Active Voice and Passive Voice
Lecturers, teachers - educators often emphasize the importance of writing in the active voice. Ever wondered why?
Writing in the active voice makes the reader feel involved and the message gets transmitted quickly. Usually, reports are not written in the passive voice (ayat pasif) because that will only cause readers to feel tired. In other words, get to the point by writing in the active voice.
According to plainlanguage.gov (n.d.):
To know whether you are writing in the active or passive voice, identify the subject of the sentence and decide whether the subject is doing the action or being acted upon.
Passive Voice: the subject is the receiver of the action.
The tax return (subject) was completed (action) before the April 15 deadline by Mr. Doe.
Active Voice: the subject does an action to an object.
If you notice, when we write in the passive voice, we add the verb 'to be'. 'To be' verb consists of 'am, is, are, was, were, being, or been', which an otherwise strong verb really did not need help. The following further illustrates the comparison between passive voice (with verb 'to be') and active voice (with a standalone strong verb).
- Passive: Additional information (subject) can be obtained (action) by employees from our website.
- Active: Employees (subject) can obtain (action) additional information (object) from our website.PLAIN, n.d.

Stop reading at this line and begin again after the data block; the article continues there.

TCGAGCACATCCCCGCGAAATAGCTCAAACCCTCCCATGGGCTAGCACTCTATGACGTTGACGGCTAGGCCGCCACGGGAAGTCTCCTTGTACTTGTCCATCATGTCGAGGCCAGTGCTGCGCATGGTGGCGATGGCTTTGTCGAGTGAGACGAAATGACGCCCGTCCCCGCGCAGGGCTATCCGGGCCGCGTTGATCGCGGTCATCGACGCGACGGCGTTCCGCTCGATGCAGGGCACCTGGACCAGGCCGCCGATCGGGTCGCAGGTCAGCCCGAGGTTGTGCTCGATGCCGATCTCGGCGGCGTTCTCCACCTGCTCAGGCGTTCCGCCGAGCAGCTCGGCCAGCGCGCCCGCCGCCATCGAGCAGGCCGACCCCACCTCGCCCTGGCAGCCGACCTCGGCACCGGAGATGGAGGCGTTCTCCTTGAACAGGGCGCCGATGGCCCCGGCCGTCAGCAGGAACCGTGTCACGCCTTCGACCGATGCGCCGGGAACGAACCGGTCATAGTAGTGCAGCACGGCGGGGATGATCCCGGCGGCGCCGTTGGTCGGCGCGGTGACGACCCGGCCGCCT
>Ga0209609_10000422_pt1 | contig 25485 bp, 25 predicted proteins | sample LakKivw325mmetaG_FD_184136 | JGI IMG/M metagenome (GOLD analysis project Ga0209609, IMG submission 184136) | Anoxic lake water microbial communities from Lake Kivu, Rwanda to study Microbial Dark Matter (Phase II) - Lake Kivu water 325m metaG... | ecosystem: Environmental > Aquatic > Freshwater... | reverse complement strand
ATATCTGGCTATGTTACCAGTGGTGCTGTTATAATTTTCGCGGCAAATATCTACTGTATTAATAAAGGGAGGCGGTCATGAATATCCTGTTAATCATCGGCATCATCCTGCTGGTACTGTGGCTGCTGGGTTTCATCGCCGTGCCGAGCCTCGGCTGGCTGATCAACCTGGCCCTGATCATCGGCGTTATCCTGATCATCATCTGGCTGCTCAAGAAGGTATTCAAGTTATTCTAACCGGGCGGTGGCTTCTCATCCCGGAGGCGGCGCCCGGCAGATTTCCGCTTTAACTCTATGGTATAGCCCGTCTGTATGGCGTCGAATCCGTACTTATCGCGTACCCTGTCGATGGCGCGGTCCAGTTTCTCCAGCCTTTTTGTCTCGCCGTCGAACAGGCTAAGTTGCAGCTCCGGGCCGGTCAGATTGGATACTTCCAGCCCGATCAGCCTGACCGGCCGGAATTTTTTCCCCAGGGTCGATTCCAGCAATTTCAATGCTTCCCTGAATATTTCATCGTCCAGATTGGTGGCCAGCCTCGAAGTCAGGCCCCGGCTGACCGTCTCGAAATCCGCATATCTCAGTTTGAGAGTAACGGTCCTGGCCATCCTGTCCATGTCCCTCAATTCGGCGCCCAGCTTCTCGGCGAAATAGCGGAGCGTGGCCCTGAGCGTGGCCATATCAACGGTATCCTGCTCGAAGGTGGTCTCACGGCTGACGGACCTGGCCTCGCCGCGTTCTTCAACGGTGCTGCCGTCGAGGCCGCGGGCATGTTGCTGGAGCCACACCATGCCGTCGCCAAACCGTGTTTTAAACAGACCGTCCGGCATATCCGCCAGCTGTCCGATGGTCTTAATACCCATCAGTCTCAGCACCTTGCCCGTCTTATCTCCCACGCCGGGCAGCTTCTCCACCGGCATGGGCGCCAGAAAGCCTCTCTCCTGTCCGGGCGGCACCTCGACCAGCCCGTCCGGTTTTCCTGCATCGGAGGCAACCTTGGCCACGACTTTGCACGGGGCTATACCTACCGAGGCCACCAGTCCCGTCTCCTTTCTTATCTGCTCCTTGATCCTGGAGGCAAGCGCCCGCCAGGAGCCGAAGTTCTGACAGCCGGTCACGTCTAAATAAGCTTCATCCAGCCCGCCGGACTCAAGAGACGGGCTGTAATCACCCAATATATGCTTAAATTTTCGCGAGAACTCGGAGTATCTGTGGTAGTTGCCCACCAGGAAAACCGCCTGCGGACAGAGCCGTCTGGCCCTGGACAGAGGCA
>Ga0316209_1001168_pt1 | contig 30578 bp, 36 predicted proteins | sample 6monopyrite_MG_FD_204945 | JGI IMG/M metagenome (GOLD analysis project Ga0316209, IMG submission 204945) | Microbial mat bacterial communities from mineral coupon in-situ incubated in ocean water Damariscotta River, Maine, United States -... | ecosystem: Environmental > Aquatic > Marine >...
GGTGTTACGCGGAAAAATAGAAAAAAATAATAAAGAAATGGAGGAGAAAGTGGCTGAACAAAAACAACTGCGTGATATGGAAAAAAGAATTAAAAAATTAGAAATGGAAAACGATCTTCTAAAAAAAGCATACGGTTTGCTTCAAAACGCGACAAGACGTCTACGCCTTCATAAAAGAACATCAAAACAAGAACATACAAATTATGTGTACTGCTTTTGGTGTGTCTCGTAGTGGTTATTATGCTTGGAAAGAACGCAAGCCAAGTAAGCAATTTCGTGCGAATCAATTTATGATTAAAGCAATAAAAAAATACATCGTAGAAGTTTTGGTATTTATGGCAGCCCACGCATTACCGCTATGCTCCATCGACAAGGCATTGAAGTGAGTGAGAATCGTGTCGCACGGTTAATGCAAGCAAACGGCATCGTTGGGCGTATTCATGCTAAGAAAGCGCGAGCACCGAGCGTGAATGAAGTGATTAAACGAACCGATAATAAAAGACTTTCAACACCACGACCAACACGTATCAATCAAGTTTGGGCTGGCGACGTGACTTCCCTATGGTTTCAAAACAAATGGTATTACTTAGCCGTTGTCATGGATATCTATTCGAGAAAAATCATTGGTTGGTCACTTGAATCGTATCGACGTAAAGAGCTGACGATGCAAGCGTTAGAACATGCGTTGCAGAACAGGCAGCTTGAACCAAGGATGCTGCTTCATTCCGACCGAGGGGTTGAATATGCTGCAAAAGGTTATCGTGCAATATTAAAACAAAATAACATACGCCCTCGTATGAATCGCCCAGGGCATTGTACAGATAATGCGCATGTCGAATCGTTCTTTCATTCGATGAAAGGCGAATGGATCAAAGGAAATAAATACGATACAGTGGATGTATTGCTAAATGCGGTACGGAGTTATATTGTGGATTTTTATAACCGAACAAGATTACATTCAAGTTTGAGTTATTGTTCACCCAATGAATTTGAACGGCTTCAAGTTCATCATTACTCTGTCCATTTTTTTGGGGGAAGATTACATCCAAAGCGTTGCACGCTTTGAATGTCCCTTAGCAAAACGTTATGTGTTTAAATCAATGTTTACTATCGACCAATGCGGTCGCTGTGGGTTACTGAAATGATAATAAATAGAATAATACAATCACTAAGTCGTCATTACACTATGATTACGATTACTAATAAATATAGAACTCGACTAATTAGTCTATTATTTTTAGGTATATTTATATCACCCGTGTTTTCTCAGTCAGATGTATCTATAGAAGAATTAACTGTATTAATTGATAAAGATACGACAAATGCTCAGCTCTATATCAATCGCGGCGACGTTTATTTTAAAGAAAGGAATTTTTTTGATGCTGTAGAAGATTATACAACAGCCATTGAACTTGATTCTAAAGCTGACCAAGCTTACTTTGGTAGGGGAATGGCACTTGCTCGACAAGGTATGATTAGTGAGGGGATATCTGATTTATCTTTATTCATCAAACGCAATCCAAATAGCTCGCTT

The Plain Language Action and Information Network (PLAIN; n.d.) also added that documents are stronger when the active voice is used. It shows responsibility and gives credit for an action - that shows importance. The active voice also uses fewer words to explain compared to the passive voice.
In contrast, the passive voice is used when the doer isn't important or when we don't know who did it. However, PLAIN (n.d.) cautioned that we should attempt to identify the doer if it will make our document stronger.
Hence, the active voice is stronger in education and official documents. Even when it is indicated that passive voice can be used when we don't know who the doer is, we should try to find out - that shows the importance of using the active voice.
So how do you write in the active voice?
This is what PLAIN (n.d.) shared in the simplest terms:
"Writing in the active voice isn't difficult if you follow who-does-what (subject-verb-object) sequence. Your readers can visualize the action and follow the action to the conclusion."
If you're interested to learn some grammar, here's a video that you can watch on Active & Passive Voice:
Otherwise, you may look at the reference below to learn more about how to write sentences in the active voice.
1. The Plain Language Action and Information Network (PLAIN) (n.d.) Writing Tip: Use active, not passive sentences. Retrieved from http://www.plainlanguage.gov/howto/quickreference/dash/dashactive.cfm